Mon. Feb 17th, 2020

The EU prepares another “ax” against farmers



EU budgets pose a CAP cut of 14%. Brexit leaves a 12,000 million hole European leaders meet in Brussels on the 20th to reach an agreement for the next seven years

“Everyone is going to lose something with these budgets,” said a high community charge this week. Faced with the difficulty of squaring the circle, the permanent president of the Council, Charles Michel, unveiled a new proposal yesterday with the aim of unraveling the negotiations with a view to the next extraordinary summit on the 20th. In it, the Heads of State and Government Their only objective will be to agree on a new financial framework for the years 2021-27. The President of the Council proposes to allocate 1.074% of the Gross National Income (GNI) of the Twenty-seven member states to this European piggy bank, a figure only seven tenths above the initiative that the Finnish Presidency presented months ago, and that already in his moment raised the wrath of the countries of the South and those of the East, the main victims.

Although Michel’s new plan introduces some changes in the distribution of items, it retains an important ax for two of the allocations from which Spain is a special beneficiary: the Common Agricultural Policy (CAP) and the funds received by the regions through the Cohesion Policy In the first flank the total cut of the funds amounts to 14%, while in the second case it reaches 12%.

Direct aids

As a consolation for our country, this last proposal contemplates a slight increase in the direct aid that farmers receive with respect to the Finnish initiative – a request from Spain – in exchange for reducing aid to rural development that is distributed through the autonomous communities . Before the hurricane in the Spanish countryside, Spain is expected to raise battle and ally with other countries with strong agricultural interests, such as France and Poland. “We are very supportive of greening the CAP but it is very difficult without having the means,” said Spanish diplomatic sources in relation to the requirements on the fight against climate change that European farmers will be required to qualify for. money.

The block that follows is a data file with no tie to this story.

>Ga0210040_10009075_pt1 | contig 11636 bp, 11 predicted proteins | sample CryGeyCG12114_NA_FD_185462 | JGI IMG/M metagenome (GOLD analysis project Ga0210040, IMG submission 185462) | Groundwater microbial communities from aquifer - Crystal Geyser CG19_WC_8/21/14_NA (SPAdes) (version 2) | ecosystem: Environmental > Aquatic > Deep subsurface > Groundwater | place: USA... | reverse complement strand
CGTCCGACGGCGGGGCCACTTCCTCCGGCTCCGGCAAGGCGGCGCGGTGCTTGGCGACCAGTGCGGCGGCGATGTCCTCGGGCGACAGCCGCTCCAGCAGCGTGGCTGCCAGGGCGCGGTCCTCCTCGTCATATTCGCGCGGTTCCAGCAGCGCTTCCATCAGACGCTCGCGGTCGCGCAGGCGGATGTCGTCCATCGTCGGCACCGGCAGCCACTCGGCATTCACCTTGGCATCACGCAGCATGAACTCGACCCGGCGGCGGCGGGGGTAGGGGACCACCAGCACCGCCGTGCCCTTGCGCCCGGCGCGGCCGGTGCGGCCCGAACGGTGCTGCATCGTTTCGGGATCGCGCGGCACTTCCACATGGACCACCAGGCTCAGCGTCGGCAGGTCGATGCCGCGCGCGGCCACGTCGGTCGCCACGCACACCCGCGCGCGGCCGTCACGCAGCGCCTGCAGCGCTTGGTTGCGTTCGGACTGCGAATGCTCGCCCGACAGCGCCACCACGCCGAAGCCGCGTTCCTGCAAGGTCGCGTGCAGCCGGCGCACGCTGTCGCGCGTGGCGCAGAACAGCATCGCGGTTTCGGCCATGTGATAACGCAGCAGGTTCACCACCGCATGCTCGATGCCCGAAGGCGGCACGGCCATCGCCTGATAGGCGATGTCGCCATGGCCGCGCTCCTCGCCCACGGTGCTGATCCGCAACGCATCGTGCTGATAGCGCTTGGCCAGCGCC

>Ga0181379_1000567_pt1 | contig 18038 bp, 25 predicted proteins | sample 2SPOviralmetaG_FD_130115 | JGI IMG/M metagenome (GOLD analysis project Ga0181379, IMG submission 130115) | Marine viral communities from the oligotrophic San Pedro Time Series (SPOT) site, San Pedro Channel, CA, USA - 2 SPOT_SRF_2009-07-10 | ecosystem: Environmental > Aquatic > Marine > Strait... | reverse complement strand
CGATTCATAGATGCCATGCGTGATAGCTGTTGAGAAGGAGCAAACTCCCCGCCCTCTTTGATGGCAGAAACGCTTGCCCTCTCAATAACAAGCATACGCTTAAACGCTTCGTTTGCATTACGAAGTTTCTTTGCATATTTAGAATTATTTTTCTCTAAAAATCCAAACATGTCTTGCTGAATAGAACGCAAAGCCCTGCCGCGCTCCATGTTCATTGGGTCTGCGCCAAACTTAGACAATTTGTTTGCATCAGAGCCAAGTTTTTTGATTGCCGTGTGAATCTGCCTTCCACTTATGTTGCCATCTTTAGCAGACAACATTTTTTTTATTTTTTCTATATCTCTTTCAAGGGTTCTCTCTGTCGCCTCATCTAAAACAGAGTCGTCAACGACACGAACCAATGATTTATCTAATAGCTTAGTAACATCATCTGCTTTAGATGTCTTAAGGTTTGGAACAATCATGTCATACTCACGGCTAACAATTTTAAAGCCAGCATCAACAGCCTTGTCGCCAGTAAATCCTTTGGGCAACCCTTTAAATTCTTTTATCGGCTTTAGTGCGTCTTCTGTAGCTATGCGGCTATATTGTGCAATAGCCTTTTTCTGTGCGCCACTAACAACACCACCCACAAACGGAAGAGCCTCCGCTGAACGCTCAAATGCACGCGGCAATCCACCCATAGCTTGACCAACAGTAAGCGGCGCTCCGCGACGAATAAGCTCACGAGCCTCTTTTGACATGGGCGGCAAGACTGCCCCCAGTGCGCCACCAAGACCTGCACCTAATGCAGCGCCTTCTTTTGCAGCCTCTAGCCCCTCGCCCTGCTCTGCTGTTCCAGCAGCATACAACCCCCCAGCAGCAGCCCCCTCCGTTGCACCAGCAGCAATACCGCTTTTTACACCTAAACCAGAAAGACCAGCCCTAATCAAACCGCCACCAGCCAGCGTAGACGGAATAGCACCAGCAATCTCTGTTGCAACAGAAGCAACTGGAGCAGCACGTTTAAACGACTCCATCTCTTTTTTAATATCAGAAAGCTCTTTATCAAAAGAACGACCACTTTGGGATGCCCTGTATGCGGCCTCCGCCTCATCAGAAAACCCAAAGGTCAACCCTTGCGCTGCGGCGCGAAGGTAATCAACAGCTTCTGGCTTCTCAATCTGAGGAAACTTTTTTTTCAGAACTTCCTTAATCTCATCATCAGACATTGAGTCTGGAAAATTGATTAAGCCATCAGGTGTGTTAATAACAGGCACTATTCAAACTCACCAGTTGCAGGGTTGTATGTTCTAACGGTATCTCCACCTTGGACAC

The war is served and very few consider it feasible to reach an agreement next week, despite Michel’s determination. This last proposal is halfway to the original initiative of the Community Executive of 1.11% of the GNI and also of the wishes of the Eurocamara that asks for 1.3% and threatens to overthrow the agreement. These figures are also above what the group of so-called frugal states, the Nordic countries, who are battling so that the figure does not exceed 1% since they claim that before a smaller club, after the departure of United Kingdom, also corresponds to a smaller budget. The British slam, the country that contributed the most to the European budget after Germany, has meant a scuffle of between 10,000 and 12,000 million euros a year that nobody seems eager to fill.

Too many fronts

This new budgetary framework is not only a war of numbers but also of priorities, given the need to finance new European challenges such as the fight against illegal immigration, Defense, R&D, climate change and the energy transition or digitalization. New remains that can undermine the policies considered traditional (agriculture and regional funds) that have always accounted for 70% of European resources. Given this bobbin lace, the European Chamber proposes that the budgetary framework be less dependent on the contributions of the States and financed through the so-called own resources. Michel collects the initiative of a plastic tax that seems to have the approval of the capitals.

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